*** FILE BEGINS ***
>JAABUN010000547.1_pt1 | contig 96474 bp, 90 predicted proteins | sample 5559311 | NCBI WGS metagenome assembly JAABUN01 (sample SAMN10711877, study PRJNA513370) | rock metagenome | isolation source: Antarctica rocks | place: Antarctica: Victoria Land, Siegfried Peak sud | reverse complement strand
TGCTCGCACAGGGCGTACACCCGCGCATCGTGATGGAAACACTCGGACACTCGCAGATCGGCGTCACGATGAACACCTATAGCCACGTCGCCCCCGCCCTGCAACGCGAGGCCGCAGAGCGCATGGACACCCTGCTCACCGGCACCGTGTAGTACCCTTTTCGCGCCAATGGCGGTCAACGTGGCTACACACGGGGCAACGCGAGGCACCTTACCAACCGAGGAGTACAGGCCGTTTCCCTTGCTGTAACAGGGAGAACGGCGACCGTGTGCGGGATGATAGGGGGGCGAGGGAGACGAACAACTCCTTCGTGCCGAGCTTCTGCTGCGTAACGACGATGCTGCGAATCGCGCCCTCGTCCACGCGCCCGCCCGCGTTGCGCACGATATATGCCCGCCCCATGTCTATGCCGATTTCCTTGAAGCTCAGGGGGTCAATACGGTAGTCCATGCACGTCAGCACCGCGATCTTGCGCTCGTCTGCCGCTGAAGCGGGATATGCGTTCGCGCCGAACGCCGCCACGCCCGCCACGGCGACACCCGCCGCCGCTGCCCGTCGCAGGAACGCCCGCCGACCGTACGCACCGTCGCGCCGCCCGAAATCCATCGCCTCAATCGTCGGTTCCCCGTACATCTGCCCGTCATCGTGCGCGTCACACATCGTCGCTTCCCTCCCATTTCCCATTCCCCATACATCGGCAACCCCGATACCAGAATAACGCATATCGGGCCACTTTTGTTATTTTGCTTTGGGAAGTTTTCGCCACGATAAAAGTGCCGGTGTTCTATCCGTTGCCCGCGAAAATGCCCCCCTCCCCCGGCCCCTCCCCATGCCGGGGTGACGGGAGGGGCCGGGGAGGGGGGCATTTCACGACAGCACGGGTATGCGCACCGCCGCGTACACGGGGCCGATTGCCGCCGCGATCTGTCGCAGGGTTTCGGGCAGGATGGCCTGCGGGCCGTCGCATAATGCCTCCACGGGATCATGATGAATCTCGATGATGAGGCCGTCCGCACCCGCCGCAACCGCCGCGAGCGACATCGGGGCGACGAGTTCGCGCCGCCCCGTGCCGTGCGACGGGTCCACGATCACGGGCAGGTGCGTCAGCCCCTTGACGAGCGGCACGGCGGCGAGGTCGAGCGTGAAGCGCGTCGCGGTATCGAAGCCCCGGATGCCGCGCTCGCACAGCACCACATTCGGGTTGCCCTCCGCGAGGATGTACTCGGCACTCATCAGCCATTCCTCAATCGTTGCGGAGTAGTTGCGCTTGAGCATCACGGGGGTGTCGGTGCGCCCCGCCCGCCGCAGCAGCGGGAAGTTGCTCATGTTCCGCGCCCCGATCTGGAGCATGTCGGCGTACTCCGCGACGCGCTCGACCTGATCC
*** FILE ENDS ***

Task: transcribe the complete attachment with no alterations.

>JAABUN010000547.1_pt1 | contig 96474 bp, 90 predicted proteins | sample 5559311 | NCBI WGS metagenome assembly JAABUN01 (sample SAMN10711877, study PRJNA513370) | rock metagenome | isolation source: Antarctica rocks | place: Antarctica: Victoria Land, Siegfried Peak sud | reverse complement strand
TGCTCGCACAGGGCGTACACCCGCGCATCGTGATGGAAACACTCGGACACTCGCAGATCGGCGTCACGATGAACACCTATAGCCACGTCGCCCCCGCCCTGCAACGCGAGGCCGCAGAGCGCATGGACACCCTGCTCACCGGCACCGTGTAGTACCCTTTTCGCGCCAATGGCGGTCAACGTGGCTACACACGGGGCAACGCGAGGCACCTTACCAACCGAGGAGTACAGGCCGTTTCCCTTGCTGTAACAGGGAGAACGGCGACCGTGTGCGGGATGATAGGGGGGCGAGGGAGACGAACAACTCCTTCGTGCCGAGCTTCTGCTGCGTAACGACGATGCTGCGAATCGCGCCCTCGTCCACGCGCCCGCCCGCGTTGCGCACGATATATGCCCGCCCCATGTCTATGCCGATTTCCTTGAAGCTCAGGGGGTCAATACGGTAGTCCATGCACGTCAGCACCGCGATCTTGCGCTCGTCTGCCGCTGAAGCGGGATATGCGTTCGCGCCGAACGCCGCCACGCCCGCCACGGCGACACCCGCCGCCGCTGCCCGTCGCAGGAACGCCCGCCGACCGTACGCACCGTCGCGCCGCCCGAAATCCATCGCCTCAATCGTCGGTTCCCCGTACATCTGCCCGTCATCGTGCGCGTCACACATCGTCGCTTCCCTCCCATTTCCCATTCCCCATACATCGGCAACCCCGATACCAGAATAACGCATATCGGGCCACTTTTGTTATTTTGCTTTGGGAAGTTTTCGCCACGATAAAAGTGCCGGTGTTCTATCCGTTGCCCGCGAAAATGCCCCCCTCCCCCGGCCCCTCCCCATGCCGGGGTGACGGGAGGGGCCGGGGAGGGGGGCATTTCACGACAGCACGGGTATGCGCACCGCCGCGTACACGGGGCCGATTGCCGCCGCGATCTGTCGCAGGGTTTCGGGCAGGATGGCCTGCGGGCCGTCGCATAATGCCTCCACGGGATCATGATGAATCTCGATGATGAGGCCGTCCGCACCCGCCGCAACCGCCGCGAGCGACATCGGGGCGACGAGTTCGCGCCGCCCCGTGCCGTGCGACGGGTCCACGATCACGGGCAGGTGCGTCAGCCCCTTGACGAGCGGCACGGCGGCGAGGTCGAGCGTGAAGCGCGTCGCGGTATCGAAGCCCCGGATGCCGCGCTCGCACAGCACCACATTCGGGTTGCCCTCCGCGAGGATGTACTCGGCACTCATCAGCCATTCCTCAATCGTTGCGGAGTAGTTGCGCTTGAGCATCACGGGGGTGTCGGTGCGCCCCGCCCGCCGCAGCAGCGGGAAGTTGCTCATGTTCCGCGCCCCGATCTGGAGCATGTCGGCGTACTCCGCGACGCGCTCGACCTGATCC